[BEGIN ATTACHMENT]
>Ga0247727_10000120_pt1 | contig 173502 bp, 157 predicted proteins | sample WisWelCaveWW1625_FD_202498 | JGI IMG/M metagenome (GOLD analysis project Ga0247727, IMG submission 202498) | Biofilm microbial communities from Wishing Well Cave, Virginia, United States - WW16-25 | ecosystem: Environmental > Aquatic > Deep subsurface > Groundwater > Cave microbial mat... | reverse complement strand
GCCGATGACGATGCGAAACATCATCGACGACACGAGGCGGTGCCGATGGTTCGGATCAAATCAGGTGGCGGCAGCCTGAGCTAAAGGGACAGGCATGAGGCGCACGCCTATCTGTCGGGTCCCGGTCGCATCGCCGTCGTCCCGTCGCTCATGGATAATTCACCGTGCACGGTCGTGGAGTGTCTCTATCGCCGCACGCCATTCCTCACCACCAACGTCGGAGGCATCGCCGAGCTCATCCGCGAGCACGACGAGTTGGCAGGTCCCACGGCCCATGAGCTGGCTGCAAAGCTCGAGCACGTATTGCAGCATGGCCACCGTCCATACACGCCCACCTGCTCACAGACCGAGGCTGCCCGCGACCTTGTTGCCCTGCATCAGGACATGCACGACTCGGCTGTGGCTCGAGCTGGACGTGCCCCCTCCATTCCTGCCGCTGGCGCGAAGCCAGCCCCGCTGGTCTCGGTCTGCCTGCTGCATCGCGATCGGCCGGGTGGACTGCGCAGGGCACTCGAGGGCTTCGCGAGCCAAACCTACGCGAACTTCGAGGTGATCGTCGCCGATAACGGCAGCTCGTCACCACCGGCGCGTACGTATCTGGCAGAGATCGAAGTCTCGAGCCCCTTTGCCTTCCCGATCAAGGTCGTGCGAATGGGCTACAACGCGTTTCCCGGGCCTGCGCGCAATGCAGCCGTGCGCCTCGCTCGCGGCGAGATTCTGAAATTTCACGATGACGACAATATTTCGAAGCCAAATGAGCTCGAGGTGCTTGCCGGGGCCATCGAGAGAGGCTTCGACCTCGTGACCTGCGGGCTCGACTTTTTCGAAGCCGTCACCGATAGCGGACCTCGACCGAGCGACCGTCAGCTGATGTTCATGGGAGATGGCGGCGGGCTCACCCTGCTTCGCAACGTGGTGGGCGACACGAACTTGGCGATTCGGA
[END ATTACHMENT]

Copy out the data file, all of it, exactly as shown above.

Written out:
>Ga0247727_10000120_pt1 | contig 173502 bp, 157 predicted proteins | sample WisWelCaveWW1625_FD_202498 | JGI IMG/M metagenome (GOLD analysis project Ga0247727, IMG submission 202498) | Biofilm microbial communities from Wishing Well Cave, Virginia, United States - WW16-25 | ecosystem: Environmental > Aquatic > Deep subsurface > Groundwater > Cave microbial mat... | reverse complement strand
GCCGATGACGATGCGAAACATCATCGACGACACGAGGCGGTGCCGATGGTTCGGATCAAATCAGGTGGCGGCAGCCTGAGCTAAAGGGACAGGCATGAGGCGCACGCCTATCTGTCGGGTCCCGGTCGCATCGCCGTCGTCCCGTCGCTCATGGATAATTCACCGTGCACGGTCGTGGAGTGTCTCTATCGCCGCACGCCATTCCTCACCACCAACGTCGGAGGCATCGCCGAGCTCATCCGCGAGCACGACGAGTTGGCAGGTCCCACGGCCCATGAGCTGGCTGCAAAGCTCGAGCACGTATTGCAGCATGGCCACCGTCCATACACGCCCACCTGCTCACAGACCGAGGCTGCCCGCGACCTTGTTGCCCTGCATCAGGACATGCACGACTCGGCTGTGGCTCGAGCTGGACGTGCCCCCTCCATTCCTGCCGCTGGCGCGAAGCCAGCCCCGCTGGTCTCGGTCTGCCTGCTGCATCGCGATCGGCCGGGTGGACTGCGCAGGGCACTCGAGGGCTTCGCGAGCCAAACCTACGCGAACTTCGAGGTGATCGTCGCCGATAACGGCAGCTCGTCACCACCGGCGCGTACGTATCTGGCAGAGATCGAAGTCTCGAGCCCCTTTGCCTTCCCGATCAAGGTCGTGCGAATGGGCTACAACGCGTTTCCCGGGCCTGCGCGCAATGCAGCCGTGCGCCTCGCTCGCGGCGAGATTCTGAAATTTCACGATGACGACAATATTTCGAAGCCAAATGAGCTCGAGGTGCTTGCCGGGGCCATCGAGAGAGGCTTCGACCTCGTGACCTGCGGGCTCGACTTTTTCGAAGCCGTCACCGATAGCGGACCTCGACCGAGCGACCGTCAGCTGATGTTCATGGGAGATGGCGGCGGGCTCACCCTGCTTCGCAACGTGGTGGGCGACACGAACTTGGCGATTCGGA